XNAS:WDC Western Digital Corp Annual Report 10-K Filing - 6/29/2012

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Table of Contents

 

 

UNITED STATES

SECURITIES AND EXCHANGE COMMISSION

Washington, D.C. 20549

 

 

Form 10-K

(Mark One)

 

x ANNUAL REPORT PURSUANT TO SECTION 13 OR 15(d) OF THE SECURITIES EXCHANGE ACT OF 1934

For the fiscal year ended June 29, 2012

Or

 

¨ TRANSITION REPORT PURSUANT TO SECTION 13 OR 15(d) OF THE SECURITIES EXCHANGE ACT OF 1934

For the transition period from            to

Commission file number 1-8703

 

 

 

LOGO

WESTERN DIGITAL CORPORATION

(Exact Name of Registrant as Specified in Its Charter)

 

Delaware   33-0956711

State or Other Jurisdiction of

Incorporation or Organization

 

(I.R.S. Employer

Identification No.)

3355 Michelson Drive, Suite 100

Irvine, California

  92612
(Address of principal executive offices)   (Zip Code)

Registrant’s telephone number, including area code: (949) 672-7000

Securities registered pursuant to Section 12(b) of the Act:

 

Title of each class

 

Name of each exchange

on which registered

Common Stock, $.01 Par Value Per Share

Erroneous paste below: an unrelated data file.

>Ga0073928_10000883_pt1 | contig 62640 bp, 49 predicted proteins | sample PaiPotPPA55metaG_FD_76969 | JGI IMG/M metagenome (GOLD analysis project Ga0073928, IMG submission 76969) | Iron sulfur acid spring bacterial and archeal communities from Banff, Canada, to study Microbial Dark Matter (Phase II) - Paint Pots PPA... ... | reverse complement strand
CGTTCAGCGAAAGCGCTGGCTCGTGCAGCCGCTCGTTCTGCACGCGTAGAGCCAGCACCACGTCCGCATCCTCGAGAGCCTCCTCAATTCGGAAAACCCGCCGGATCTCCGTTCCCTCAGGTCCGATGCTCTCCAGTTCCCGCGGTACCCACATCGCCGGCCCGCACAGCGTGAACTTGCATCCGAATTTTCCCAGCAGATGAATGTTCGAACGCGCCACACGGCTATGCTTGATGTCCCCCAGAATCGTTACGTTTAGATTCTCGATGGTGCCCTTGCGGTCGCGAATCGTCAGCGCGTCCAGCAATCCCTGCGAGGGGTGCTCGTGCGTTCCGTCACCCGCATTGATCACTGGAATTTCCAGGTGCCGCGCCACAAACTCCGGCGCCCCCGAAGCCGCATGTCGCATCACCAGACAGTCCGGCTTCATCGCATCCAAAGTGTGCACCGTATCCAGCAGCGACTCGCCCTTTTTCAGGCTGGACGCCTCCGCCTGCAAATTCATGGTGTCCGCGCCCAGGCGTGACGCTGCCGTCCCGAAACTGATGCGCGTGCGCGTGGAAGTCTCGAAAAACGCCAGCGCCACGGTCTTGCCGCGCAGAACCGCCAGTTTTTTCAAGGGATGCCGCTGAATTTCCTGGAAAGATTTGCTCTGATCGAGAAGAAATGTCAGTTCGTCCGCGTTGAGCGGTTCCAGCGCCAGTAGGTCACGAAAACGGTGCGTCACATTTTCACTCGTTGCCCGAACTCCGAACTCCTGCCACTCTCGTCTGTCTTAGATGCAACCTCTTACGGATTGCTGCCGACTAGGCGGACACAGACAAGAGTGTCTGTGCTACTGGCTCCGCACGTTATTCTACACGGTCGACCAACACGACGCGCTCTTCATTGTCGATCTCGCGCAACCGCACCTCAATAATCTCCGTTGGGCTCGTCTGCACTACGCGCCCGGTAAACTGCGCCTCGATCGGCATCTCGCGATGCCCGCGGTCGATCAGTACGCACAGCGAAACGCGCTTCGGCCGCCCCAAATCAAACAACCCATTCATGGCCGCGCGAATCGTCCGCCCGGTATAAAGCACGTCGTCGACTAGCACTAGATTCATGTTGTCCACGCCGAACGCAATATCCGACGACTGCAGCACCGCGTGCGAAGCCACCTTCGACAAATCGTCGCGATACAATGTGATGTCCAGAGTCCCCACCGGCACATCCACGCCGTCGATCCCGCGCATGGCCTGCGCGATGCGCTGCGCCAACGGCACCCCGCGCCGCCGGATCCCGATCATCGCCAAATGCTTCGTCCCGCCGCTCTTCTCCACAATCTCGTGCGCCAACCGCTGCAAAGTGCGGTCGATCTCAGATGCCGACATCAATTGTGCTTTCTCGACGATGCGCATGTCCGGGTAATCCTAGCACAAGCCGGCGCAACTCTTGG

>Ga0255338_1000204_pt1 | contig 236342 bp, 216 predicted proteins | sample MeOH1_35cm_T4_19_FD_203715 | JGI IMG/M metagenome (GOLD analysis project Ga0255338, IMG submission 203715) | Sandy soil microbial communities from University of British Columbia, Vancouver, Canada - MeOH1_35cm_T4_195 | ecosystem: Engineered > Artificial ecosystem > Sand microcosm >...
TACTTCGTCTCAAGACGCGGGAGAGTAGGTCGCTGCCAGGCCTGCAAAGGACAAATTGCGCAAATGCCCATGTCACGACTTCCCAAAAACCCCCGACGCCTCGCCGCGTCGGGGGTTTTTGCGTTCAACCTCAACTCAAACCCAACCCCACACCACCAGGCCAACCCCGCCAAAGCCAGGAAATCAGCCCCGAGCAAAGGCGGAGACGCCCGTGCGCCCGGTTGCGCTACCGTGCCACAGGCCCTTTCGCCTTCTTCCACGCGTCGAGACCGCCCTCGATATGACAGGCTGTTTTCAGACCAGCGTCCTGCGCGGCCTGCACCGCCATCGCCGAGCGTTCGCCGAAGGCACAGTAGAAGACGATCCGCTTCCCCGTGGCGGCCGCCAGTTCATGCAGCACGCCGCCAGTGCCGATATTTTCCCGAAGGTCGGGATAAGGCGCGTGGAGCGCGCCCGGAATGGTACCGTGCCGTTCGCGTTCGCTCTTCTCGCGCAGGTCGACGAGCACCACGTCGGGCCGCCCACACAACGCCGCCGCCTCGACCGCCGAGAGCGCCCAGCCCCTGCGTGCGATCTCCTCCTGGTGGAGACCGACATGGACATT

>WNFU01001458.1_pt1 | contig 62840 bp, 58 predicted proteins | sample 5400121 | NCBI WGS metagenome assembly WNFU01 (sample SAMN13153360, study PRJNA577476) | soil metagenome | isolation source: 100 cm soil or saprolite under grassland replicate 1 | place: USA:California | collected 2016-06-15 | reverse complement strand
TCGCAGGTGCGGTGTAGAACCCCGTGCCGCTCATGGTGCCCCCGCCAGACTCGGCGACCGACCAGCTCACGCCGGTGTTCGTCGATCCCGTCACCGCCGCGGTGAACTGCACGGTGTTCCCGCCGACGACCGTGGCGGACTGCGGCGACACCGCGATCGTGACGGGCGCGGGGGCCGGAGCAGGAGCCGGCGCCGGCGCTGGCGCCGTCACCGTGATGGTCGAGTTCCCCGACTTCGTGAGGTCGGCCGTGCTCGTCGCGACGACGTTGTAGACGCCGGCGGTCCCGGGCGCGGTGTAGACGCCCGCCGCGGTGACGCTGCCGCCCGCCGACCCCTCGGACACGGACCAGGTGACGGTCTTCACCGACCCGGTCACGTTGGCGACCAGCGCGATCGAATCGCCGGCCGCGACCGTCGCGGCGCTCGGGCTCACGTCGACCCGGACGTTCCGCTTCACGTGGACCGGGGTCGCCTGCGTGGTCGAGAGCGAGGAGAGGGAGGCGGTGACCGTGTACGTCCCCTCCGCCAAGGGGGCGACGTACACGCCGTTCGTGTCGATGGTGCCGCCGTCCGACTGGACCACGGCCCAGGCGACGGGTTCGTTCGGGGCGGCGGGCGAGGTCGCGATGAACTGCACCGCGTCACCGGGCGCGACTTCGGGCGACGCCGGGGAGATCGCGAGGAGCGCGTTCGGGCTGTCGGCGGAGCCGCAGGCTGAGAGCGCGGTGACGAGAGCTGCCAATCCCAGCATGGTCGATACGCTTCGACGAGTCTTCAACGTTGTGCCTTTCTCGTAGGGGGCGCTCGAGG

The NASDAQ Stock Market LLC
    (NASDAQ Global Select Market)

Securities registered pursuant to Section 12(g) of the Act:

None

 

 

Indicate by check mark if the registrant is a well-known seasoned issuer, as defined in Rule 405 of the Securities Act.    Yes  x    No  ¨

Indicate by check mark if the registrant is not required to file reports pursuant to Section 13 or Section 15(d) of the Act.    Yes  ¨    No  x

Indicate by check mark whether the registrant: (1) has filed all reports required to be filed by Section 13 or 15(d) of the Securities Exchange Act of 1934 during the preceding 12 months (or for such shorter period that the registrant was required to file such reports), and (2) has been subject to such filing requirements for the past 90 days.    Yes  x    No  ¨

Indicate by checkmark whether the registrant has submitted electronically and posted on its corporate Web site, if any, every Interactive Data File required to be submitted and posted pursuant to Rule 405 of Regulation S-T (§ 232.405 of this chapter) during the preceding 12 months (or for such shorter period that the registrant was required to submit and post such files).    Yes  x    No  ¨